The Nar-ra-gan'-sett Indians were enemies of Massasoit. None of their people had died of the pestilence, and they were therefore stronger than Massasoit's tribe. The Narragansetts sent a bundle of arrows to Plymouth tied up in a snake's skin. Squanto told the English that this meant to say that they would come and make war on Plymouth. The Pilgrims filled the snake's skin with bullets, and sent it back. This was to say, "Shoot your arrows at us and we will kill you with our bullets." The Narragansetts were so afraid of the bullets that they sent them back to Plymouth, and there was no war.


When the Pilgrims had been settled at Plymouth more than a year, a ship brought them news of the dreadful massacre that had taken place in Virginia. The Pilgrims were afraid something of the kind might happen to them. So Captain Standish trained the Plymouth men, and they kept guard every night. They put cannon on the roof of their meetinghouse and carried their guns to church.

A company of people from England made a settlement at Weymouth [way'-muth], not very far from Plymouth. They were rude and familiar, and the Indians soon despised them. Some Indian warriors made a plan to kill them all. They intended to kill the Plymouth people at the same time. But Massasoit told the Pilgrims about it, and said they must go and kill the leaders before they had a chance to kill the white men.

Captain Standish set out for the colony at Weymouth. He took but few men, so that the Indians might not guess what he came for. But they saw that the little captain was very "angry in his heart," as they said. Seeing how few his men were, they tried to frighten him.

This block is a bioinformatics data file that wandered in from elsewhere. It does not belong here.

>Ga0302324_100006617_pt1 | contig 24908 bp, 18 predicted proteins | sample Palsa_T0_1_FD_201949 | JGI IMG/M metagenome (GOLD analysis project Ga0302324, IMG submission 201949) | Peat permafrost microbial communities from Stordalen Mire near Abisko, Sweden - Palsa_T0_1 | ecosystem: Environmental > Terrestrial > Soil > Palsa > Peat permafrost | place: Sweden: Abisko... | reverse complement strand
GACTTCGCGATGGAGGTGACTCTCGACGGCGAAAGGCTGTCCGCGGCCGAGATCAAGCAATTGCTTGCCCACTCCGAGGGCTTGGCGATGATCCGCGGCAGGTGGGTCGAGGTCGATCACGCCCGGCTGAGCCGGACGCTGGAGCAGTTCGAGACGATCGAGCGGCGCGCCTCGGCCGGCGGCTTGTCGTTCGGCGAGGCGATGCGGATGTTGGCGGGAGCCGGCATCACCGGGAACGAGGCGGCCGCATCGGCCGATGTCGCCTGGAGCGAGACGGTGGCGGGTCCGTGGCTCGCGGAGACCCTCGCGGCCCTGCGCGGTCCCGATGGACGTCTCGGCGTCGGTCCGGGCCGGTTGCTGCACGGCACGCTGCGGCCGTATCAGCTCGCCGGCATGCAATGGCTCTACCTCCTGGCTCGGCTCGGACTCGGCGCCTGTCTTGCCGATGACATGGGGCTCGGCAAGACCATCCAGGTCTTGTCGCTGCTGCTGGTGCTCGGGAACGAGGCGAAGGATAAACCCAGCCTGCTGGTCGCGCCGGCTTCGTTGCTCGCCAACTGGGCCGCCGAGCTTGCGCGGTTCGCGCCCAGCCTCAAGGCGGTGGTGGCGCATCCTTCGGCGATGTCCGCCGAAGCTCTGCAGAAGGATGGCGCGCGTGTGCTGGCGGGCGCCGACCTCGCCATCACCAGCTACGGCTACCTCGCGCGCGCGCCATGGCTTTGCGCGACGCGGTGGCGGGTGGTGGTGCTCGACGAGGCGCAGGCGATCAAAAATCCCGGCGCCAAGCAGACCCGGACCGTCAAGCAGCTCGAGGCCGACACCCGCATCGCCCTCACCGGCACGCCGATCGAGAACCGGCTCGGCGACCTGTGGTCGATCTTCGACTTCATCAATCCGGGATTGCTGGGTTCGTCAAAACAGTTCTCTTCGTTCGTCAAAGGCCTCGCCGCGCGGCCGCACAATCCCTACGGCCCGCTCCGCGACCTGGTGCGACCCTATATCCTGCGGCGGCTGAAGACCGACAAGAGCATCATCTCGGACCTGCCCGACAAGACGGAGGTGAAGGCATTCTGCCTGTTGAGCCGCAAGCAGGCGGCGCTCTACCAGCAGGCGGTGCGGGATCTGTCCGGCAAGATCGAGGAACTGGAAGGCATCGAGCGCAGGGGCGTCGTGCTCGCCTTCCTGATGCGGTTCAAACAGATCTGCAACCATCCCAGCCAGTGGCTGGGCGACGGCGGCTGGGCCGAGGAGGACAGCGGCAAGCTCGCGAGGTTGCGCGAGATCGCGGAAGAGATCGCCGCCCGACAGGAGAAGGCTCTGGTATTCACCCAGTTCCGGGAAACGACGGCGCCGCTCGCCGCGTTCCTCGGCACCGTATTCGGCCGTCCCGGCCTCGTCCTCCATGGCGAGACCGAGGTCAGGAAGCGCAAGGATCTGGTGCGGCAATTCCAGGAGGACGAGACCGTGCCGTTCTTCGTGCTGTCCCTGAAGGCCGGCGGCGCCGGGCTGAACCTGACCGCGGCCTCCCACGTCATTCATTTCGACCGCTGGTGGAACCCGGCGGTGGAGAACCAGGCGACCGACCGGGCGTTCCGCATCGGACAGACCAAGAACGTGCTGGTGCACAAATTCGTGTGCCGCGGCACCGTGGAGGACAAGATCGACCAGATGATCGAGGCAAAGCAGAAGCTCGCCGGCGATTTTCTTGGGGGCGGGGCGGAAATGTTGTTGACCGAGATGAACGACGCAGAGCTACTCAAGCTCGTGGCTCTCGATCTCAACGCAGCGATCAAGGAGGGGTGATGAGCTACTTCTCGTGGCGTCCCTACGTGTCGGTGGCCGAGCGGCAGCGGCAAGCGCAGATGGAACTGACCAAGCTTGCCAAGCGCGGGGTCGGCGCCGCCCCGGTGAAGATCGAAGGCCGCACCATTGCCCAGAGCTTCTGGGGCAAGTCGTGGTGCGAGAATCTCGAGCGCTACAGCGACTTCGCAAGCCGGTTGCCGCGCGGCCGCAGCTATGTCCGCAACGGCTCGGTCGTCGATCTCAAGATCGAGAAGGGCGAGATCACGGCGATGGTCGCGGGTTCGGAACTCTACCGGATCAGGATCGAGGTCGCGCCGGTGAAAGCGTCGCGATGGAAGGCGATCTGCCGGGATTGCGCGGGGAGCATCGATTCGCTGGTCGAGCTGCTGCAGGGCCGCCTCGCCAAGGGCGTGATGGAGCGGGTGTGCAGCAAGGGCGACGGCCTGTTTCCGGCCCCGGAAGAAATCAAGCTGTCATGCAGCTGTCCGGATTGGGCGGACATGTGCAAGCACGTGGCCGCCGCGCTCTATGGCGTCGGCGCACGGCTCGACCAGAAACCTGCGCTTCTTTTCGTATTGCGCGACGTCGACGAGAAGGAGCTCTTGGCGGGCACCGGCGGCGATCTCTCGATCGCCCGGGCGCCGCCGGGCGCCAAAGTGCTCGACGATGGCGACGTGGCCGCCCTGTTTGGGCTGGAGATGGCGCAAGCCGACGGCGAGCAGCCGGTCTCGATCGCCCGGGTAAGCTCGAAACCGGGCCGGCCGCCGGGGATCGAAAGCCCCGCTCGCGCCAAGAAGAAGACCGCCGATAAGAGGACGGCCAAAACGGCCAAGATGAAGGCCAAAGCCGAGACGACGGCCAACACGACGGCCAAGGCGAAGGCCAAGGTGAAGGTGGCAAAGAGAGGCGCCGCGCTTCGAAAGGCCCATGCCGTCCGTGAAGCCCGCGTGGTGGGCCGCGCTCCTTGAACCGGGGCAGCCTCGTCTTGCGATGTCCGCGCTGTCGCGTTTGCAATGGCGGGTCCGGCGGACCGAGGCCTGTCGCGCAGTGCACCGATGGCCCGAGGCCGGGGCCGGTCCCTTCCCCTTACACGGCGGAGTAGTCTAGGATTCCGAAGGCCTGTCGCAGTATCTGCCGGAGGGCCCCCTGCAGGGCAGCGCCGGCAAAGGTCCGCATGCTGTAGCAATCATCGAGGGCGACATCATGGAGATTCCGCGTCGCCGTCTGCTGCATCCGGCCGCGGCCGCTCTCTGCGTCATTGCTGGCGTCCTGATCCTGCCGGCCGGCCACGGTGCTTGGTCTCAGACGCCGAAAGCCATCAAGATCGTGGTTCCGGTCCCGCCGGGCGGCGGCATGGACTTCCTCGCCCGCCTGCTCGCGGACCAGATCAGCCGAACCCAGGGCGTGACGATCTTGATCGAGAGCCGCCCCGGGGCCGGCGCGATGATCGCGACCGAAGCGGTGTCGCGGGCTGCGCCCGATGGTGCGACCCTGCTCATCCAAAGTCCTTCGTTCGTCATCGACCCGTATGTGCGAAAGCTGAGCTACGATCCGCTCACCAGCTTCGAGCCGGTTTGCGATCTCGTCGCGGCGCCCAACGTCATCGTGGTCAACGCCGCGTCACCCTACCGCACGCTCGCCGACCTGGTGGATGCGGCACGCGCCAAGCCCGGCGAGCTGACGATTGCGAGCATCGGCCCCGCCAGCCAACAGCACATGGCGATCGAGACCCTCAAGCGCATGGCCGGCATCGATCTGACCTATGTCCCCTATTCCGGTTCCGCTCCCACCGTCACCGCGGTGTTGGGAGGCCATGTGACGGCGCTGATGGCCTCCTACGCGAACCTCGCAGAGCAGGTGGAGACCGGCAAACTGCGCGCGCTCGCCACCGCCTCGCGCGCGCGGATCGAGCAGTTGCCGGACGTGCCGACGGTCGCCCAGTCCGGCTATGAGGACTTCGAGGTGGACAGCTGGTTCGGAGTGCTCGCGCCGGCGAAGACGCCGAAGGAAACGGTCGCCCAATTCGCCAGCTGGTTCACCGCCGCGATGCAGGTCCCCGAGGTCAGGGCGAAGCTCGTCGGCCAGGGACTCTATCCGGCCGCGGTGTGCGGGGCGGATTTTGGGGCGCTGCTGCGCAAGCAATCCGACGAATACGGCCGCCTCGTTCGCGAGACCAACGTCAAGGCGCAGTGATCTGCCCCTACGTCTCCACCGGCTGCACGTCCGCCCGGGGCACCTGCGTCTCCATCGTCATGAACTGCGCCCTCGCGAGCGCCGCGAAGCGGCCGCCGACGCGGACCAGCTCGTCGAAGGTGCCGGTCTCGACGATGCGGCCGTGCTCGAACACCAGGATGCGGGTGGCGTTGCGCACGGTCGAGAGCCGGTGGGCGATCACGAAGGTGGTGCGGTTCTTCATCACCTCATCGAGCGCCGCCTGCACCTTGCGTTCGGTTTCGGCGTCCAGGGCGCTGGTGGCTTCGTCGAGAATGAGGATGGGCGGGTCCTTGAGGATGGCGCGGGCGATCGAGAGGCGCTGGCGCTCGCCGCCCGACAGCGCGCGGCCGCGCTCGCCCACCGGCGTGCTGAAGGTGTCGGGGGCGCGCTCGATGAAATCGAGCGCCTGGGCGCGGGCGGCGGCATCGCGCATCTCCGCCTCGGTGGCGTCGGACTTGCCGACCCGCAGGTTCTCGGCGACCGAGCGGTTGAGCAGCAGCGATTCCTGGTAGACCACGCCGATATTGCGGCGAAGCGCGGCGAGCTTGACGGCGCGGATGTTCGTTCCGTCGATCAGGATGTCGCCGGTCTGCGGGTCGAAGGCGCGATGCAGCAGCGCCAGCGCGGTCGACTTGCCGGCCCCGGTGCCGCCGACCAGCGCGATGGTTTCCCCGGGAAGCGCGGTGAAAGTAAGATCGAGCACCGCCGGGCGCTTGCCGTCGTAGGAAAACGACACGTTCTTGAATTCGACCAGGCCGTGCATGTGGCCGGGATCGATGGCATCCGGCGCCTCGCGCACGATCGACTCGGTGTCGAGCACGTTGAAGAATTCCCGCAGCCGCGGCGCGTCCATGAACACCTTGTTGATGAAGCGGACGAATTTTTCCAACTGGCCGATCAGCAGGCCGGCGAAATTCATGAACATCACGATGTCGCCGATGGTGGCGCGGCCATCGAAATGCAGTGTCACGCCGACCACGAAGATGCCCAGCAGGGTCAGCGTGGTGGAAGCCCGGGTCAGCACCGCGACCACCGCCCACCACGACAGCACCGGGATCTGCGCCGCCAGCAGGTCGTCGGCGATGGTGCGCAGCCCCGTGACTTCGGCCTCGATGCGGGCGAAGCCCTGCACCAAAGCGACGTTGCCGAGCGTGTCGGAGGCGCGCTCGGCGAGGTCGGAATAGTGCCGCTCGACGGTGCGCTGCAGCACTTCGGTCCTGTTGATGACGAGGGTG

One of these Indians named Wittamut sharpened the knife which he wore hanging about his neck. While sharpening it he said to Captain Standish: "This is a good knife. On the handle is the picture of a woman's face. But I have another knife at home with which I have killed both Frenchmen and Englishmen. That knife has a man's face on it. After a while these two will get married."

A large Indian named Pecksuot said: "You are a captain, but you are a little man. I am not a chief, but I am strong and brave."

It was now a question whether Standish would attack the Indians or wait for them to begin. One day when Wittamut, Pecksuot, and two other Indians were in the room with Standish and some of his men, the captain made a signal, and himself snatched the knife that hung on Pecksuot's neck and stabbed him to death after a terrible struggle. His men killed the other Indians in the same way. The rest of their tribe fled to the woods for fear, and after that the English were called "stabbers" in the Indian language.

The Pilgrims were often very near to starvation during the first years after they settled at Plymouth. At one time they lived on clams and lobsters and such fish as they could catch. Standish made many voyages along the coast, trading with the Indians for furs, which were sent to England and exchanged for whatever the settlers might need.


A Plymouth Settler catching his Dinner

A few years after the Pilgrims settled Plymouth people began to settle near them, and in 1630 there came over a large number of people, who founded Boston and other Massachusetts towns. Captain Standish lived to be more than seventy years old and to see many thousands of people in New England. He owned a place at Duxbury, just across the bay from Plymouth. He died there in 1656. The hill which he owned is still called "Captain's Hill."